Indonesia tsunami: Before and after images reveal dramatic volcano collapse

More than 430 people were killed after the collapse of a crater on the volcanic island of Anak Krakatau generated waves of up to five metres (16ft) on Saturday.

The tsunami battered coastlines on the Sunda Strait, between the islands of Java and Bali.

The images, which are created artificially using radar data, show Anak Krakatau is dramatically smaller following Saturday’s eruption after part of it collapsed into the sea.

The Geospatial Information Authority of Japan (GSI) estimates that a two sq km chunk of the volcano’s southwestern flank has disappeared.

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The images were taken months apart – the first on 20 August and the second on 24 December – after the disaster struck without warning.

The results were obtained through the activity of the SAR analysis working group of Coordinating Committee for Prediction of Volcanic Eruption

Photographic satellite images are not yet available because of cloud cover.

Dave Petley, head of research and innovation at Sheffield University, who analysed similar images from a European Space Agency satellite, said they support the theory that a landslide, most of it undersea, caused the tsunami.

“The challenge now is to interpret what might be happening on the volcano, and what might happen next,” he said.

The disaster took people by surprise in a country that regularly suffers landslides, earthquakes and volcanic eruptions.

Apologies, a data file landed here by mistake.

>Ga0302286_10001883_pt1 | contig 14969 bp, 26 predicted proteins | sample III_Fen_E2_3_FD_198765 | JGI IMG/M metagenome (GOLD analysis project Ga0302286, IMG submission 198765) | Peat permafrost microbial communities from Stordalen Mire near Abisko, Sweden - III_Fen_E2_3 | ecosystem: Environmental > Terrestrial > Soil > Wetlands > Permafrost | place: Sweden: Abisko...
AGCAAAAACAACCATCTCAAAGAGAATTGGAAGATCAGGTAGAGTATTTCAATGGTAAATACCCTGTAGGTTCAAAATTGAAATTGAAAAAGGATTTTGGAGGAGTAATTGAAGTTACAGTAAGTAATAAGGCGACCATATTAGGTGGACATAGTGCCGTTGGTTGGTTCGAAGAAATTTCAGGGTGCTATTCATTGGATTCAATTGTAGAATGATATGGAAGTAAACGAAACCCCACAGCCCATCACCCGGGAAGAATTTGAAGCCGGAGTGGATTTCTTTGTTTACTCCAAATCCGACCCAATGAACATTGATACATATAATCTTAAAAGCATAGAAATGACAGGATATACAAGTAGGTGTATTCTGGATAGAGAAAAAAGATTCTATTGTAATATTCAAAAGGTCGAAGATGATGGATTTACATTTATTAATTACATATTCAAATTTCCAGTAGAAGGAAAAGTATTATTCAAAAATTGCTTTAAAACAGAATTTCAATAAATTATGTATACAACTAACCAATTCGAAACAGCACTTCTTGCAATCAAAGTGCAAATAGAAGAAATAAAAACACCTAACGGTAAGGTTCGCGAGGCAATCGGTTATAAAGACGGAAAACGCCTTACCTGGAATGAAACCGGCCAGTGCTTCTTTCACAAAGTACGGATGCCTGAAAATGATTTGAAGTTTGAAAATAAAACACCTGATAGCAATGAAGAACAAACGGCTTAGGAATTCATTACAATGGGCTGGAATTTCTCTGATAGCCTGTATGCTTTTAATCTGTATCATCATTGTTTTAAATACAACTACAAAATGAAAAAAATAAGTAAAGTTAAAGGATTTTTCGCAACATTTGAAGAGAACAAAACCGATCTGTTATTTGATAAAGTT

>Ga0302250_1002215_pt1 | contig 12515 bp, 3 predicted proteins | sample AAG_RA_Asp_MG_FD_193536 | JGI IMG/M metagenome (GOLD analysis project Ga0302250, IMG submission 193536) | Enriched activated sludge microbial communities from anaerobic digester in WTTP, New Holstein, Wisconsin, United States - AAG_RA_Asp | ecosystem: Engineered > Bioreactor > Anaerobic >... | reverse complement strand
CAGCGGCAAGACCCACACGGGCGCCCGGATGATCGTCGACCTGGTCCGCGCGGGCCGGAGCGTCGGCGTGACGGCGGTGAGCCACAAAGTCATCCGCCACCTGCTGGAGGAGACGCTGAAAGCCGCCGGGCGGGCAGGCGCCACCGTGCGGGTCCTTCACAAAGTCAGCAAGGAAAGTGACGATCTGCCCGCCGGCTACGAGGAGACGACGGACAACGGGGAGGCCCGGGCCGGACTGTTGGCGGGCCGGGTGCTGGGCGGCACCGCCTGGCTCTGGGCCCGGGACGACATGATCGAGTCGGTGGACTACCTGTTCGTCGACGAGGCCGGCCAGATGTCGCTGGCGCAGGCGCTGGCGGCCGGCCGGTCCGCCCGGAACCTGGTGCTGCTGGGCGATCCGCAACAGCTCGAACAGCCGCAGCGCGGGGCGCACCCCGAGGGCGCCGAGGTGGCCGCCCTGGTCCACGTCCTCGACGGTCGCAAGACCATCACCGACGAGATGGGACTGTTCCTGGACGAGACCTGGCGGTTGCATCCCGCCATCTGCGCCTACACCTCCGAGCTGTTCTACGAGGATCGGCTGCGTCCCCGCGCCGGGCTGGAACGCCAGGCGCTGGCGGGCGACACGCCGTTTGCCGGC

Heavy rain and high seas have hampered the search and rescue effort. Some bodies were found at sea and at least 159 people are missing.

Indonesian authorities have since raised the danger alert level of the volcano and ordered all flights to steer clear.

They warned that the crater of Anak Krakatau remains fragile, raising fears of another collapse and tsunami.

The government has warned Sunda Strait communities to stay away from the coastline because of the ongoing danger.

Anak Krakatau has been rumbling on and off since July but has been particularly active since Sunday, spewing lava and rocks, and sending clouds of ash up to 3,000 metres into the sky.

The new lava flows pose no immediate danger to nearby towns as the volcano is uninhabited and is surrounded by water.

Anak Krakatau, which means child of Krakatoa, is the offspring of the infamous Krakatoa volcano that affected the global climate with a massive eruption in 1883.

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